It all started with toilet paper and yeast one and a half years ago, then we ran out of exercise equipment, rental cars, lumber, metals, computer chips, and the list goes on and on. These shortages are reaching new heights just after Black Friday, 4 weeks before the holiday season. With consumer demand resurging, in particular in the US, as economic growth is coming back, the country seems poised for a challenging holiday shopping season.
Right now, most consumer products and their components are sitting in containers anchored outside the main maritime hubs: up to 15% of all container ships are currently staying at anchor outside ports. The port of Los Angeles (which accounts for 40% of all US maritime imports) is struggling to unload the containers because there is no space on its berths.
Why have we reached this point? Global trade volumes, that historically have been growing at a nearly constant YoY rate, had an initial stop in 2018, with the trade war between the US and China. This was followed, in early 2020, by the pandemic. Shipping companies anticipated a decrease of the overall demand for goods and, as a result, they cut their shipping schedules. What they did not anticipate was the shift in demand from leisure experiences to electronics, furniture, and home improvement goods. Stocks were depleted and companies could not increase the production due to lockdowns and employees on sick leave. At the same time, shipping companies did not see the need to invest in a new fleet. Now, at the end of 2021, with an almost pre-pandemic life, the demand for goods put even more stress on an already strained supply chain, and the just-in-time management of the stocks is a large part of the picture.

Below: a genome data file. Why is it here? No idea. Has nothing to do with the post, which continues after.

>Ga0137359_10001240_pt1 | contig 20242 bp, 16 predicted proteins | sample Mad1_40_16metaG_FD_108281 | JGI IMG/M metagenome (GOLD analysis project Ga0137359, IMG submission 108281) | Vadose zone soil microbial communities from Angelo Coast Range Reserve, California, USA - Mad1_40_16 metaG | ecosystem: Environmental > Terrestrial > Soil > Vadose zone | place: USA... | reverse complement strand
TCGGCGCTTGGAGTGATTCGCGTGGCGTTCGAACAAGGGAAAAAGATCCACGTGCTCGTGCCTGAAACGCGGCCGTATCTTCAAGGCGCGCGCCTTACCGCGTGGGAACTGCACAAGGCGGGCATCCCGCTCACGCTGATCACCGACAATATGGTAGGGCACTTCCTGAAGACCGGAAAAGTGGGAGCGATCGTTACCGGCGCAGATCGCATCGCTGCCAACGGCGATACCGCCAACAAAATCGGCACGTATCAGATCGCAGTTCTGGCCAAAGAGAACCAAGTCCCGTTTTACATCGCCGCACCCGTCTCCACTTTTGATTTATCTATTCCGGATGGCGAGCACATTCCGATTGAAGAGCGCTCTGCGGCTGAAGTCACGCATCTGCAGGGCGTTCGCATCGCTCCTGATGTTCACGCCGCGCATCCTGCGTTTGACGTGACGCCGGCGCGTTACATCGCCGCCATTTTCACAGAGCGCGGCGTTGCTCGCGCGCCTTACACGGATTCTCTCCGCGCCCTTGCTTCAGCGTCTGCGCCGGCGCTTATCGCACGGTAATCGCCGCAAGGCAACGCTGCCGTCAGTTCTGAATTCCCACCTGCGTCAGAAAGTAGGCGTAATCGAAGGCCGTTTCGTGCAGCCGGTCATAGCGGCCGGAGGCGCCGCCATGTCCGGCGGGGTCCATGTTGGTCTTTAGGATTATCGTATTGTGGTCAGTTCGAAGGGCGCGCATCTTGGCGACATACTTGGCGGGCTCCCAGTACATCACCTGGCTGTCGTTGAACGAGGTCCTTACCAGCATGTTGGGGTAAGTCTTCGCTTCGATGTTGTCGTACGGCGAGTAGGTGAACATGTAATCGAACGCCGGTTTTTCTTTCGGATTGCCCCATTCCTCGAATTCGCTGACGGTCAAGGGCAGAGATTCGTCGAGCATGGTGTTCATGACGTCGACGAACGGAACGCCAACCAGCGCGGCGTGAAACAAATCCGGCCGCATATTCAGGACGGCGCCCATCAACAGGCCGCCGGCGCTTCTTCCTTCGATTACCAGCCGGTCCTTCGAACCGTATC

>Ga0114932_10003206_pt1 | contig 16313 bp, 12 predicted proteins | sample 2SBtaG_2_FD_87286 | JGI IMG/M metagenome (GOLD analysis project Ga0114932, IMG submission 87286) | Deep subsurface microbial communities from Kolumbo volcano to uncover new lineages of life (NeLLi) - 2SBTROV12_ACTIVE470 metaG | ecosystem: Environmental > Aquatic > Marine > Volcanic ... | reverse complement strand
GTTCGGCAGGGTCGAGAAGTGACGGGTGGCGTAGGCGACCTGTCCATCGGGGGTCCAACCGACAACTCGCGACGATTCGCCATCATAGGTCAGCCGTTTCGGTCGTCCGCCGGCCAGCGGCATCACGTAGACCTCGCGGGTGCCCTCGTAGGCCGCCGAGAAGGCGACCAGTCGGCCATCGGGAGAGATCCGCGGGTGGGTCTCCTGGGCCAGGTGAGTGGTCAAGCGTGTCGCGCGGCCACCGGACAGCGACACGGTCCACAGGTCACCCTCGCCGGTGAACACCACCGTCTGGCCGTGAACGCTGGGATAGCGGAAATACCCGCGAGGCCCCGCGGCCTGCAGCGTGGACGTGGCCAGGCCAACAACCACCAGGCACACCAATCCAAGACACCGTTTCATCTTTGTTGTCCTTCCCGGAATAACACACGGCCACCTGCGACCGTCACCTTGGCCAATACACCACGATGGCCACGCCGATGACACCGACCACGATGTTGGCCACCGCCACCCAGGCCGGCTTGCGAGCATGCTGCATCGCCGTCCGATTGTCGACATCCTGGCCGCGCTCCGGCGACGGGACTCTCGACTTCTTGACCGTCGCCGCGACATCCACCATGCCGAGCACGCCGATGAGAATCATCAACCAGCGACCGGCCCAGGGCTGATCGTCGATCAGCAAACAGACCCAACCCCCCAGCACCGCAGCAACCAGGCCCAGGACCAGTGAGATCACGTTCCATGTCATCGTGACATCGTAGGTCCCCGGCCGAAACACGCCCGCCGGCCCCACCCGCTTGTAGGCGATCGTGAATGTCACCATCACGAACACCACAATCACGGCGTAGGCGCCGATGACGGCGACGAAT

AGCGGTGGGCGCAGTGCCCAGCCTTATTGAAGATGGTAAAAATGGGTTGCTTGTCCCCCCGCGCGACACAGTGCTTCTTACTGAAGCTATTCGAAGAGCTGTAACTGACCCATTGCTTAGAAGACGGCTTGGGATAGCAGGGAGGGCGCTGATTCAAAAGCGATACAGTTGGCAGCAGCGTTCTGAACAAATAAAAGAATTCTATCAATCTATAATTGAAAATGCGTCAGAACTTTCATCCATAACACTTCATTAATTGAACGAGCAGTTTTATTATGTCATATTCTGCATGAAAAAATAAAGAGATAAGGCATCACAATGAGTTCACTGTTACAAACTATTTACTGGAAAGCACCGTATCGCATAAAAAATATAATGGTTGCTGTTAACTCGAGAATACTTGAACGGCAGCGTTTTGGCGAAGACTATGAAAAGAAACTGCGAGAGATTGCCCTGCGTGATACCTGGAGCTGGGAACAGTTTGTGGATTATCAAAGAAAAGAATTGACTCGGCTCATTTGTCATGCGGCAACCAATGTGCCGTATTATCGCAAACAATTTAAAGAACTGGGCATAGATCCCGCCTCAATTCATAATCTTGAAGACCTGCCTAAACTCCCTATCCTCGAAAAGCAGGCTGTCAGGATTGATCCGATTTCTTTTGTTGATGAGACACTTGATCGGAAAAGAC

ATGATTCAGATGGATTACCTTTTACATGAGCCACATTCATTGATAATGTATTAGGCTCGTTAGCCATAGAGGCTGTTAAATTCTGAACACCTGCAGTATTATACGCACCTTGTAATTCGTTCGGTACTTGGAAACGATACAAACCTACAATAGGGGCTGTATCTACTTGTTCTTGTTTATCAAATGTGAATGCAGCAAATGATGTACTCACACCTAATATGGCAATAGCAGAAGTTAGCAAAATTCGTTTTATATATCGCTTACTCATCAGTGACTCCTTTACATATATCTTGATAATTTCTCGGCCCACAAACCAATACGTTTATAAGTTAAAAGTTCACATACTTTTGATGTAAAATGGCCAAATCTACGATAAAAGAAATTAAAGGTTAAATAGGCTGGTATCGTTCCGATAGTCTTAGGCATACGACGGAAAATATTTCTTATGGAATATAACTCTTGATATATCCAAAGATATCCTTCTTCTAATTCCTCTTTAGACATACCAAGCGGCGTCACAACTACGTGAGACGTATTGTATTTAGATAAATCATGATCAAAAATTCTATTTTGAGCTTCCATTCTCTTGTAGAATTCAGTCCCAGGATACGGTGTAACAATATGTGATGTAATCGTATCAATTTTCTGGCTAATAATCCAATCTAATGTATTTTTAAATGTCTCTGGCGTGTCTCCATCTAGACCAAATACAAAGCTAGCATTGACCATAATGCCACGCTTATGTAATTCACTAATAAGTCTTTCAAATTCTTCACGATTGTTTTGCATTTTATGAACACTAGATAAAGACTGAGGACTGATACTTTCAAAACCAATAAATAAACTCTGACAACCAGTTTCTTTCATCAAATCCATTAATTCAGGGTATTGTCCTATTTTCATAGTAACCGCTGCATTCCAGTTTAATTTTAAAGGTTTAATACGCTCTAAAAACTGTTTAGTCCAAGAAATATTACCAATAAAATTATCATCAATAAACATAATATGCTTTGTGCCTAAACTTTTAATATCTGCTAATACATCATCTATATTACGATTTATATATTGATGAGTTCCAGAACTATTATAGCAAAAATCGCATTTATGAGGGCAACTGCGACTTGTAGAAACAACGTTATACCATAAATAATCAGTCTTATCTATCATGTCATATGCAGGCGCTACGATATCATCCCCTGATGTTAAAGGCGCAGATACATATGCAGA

Nowadays, firms are not vertically integrated and they keep warehouses to the minimum to be more cost-effective. With a disrupted supply chain, component A might be delivered, but not component B. The producing company might then just leave the container with component A on the berth because it cannot start production, further exacerbating port congestion and delays. Beyond this vicious cycle, other factors are crippling the global supply chain, such as the lack of lorry drivers and shipping companies that have to cope with a fleet more than 10 years old.
A recent FED survey on the business conditions in the US found that many economic players are still uncertain about when these supply chain issues might begin to ease. Most survey participant are also worried about the impact of these shortages on the overall price level and therefore on inflation.
While you might have to consider a less materialistic holiday season, we are looking at which companies are best positioned to benefit from this environment. We like vertically integrated companies that rely less on external suppliers and companies with strong pricing power that can transfer the increase in the price of their components onto the final products.
We thank you for the continued support.